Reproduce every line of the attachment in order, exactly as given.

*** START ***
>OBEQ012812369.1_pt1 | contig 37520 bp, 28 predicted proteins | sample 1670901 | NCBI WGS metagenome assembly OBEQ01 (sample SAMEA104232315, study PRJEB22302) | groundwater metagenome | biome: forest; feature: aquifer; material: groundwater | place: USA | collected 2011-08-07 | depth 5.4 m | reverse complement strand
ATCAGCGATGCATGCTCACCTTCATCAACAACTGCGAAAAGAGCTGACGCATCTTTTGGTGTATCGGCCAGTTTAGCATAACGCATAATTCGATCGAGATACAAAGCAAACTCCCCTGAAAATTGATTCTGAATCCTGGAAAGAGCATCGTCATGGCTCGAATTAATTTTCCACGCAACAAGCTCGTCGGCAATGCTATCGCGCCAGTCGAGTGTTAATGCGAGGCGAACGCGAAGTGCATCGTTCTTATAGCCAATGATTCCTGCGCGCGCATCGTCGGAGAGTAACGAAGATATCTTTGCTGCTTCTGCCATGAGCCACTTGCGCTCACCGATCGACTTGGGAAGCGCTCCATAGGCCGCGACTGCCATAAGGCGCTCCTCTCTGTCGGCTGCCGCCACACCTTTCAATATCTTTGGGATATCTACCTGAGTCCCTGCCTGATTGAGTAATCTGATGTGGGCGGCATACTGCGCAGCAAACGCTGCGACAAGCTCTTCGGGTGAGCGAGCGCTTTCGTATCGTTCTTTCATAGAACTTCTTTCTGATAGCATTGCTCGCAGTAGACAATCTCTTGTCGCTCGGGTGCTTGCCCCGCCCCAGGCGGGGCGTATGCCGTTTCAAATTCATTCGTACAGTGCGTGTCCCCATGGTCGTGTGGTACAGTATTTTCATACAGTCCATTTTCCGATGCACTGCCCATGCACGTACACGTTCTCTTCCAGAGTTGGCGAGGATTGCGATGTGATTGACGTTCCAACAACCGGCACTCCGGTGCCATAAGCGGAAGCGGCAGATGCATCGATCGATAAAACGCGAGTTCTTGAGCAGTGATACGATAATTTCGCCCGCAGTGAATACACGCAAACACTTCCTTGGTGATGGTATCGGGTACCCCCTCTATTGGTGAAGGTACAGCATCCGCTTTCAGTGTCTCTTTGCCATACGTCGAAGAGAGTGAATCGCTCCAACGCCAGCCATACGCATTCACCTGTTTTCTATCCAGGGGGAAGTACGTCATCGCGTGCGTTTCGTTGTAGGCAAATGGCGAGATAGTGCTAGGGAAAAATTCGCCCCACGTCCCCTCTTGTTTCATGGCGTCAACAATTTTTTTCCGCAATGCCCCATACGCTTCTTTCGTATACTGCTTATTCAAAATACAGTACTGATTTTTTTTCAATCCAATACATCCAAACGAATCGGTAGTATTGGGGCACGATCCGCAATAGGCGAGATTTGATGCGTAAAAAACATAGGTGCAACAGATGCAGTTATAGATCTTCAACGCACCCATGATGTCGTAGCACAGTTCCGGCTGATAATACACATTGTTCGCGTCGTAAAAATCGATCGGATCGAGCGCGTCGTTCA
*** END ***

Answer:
>OBEQ012812369.1_pt1 | contig 37520 bp, 28 predicted proteins | sample 1670901 | NCBI WGS metagenome assembly OBEQ01 (sample SAMEA104232315, study PRJEB22302) | groundwater metagenome | biome: forest; feature: aquifer; material: groundwater | place: USA | collected 2011-08-07 | depth 5.4 m | reverse complement strand
ATCAGCGATGCATGCTCACCTTCATCAACAACTGCGAAAAGAGCTGACGCATCTTTTGGTGTATCGGCCAGTTTAGCATAACGCATAATTCGATCGAGATACAAAGCAAACTCCCCTGAAAATTGATTCTGAATCCTGGAAAGAGCATCGTCATGGCTCGAATTAATTTTCCACGCAACAAGCTCGTCGGCAATGCTATCGCGCCAGTCGAGTGTTAATGCGAGGCGAACGCGAAGTGCATCGTTCTTATAGCCAATGATTCCTGCGCGCGCATCGTCGGAGAGTAACGAAGATATCTTTGCTGCTTCTGCCATGAGCCACTTGCGCTCACCGATCGACTTGGGAAGCGCTCCATAGGCCGCGACTGCCATAAGGCGCTCCTCTCTGTCGGCTGCCGCCACACCTTTCAATATCTTTGGGATATCTACCTGAGTCCCTGCCTGATTGAGTAATCTGATGTGGGCGGCATACTGCGCAGCAAACGCTGCGACAAGCTCTTCGGGTGAGCGAGCGCTTTCGTATCGTTCTTTCATAGAACTTCTTTCTGATAGCATTGCTCGCAGTAGACAATCTCTTGTCGCTCGGGTGCTTGCCCCGCCCCAGGCGGGGCGTATGCCGTTTCAAATTCATTCGTACAGTGCGTGTCCCCATGGTCGTGTGGTACAGTATTTTCATACAGTCCATTTTCCGATGCACTGCCCATGCACGTACACGTTCTCTTCCAGAGTTGGCGAGGATTGCGATGTGATTGACGTTCCAACAACCGGCACTCCGGTGCCATAAGCGGAAGCGGCAGATGCATCGATCGATAAAACGCGAGTTCTTGAGCAGTGATACGATAATTTCGCCCGCAGTGAATACACGCAAACACTTCCTTGGTGATGGTATCGGGTACCCCCTCTATTGGTGAAGGTACAGCATCCGCTTTCAGTGTCTCTTTGCCATACGTCGAAGAGAGTGAATCGCTCCAACGCCAGCCATACGCATTCACCTGTTTTCTATCCAGGGGGAAGTACGTCATCGCGTGCGTTTCGTTGTAGGCAAATGGCGAGATAGTGCTAGGGAAAAATTCGCCCCACGTCCCCTCTTGTTTCATGGCGTCAACAATTTTTTTCCGCAATGCCCCATACGCTTCTTTCGTATACTGCTTATTCAAAATACAGTACTGATTTTTTTTCAATCCAATACATCCAAACGAATCGGTAGTATTGGGGCACGATCCGCAATAGGCGAGATTTGATGCGTAAAAAACATAGGTGCAACAGATGCAGTTATAGATCTTCAACGCACCCATGATGTCGTAGCACAGTTCCGGCTGATAATACACATTGTTCGCGTCGTAAAAATCGATCGGATCGAGCGCGTCGTTCA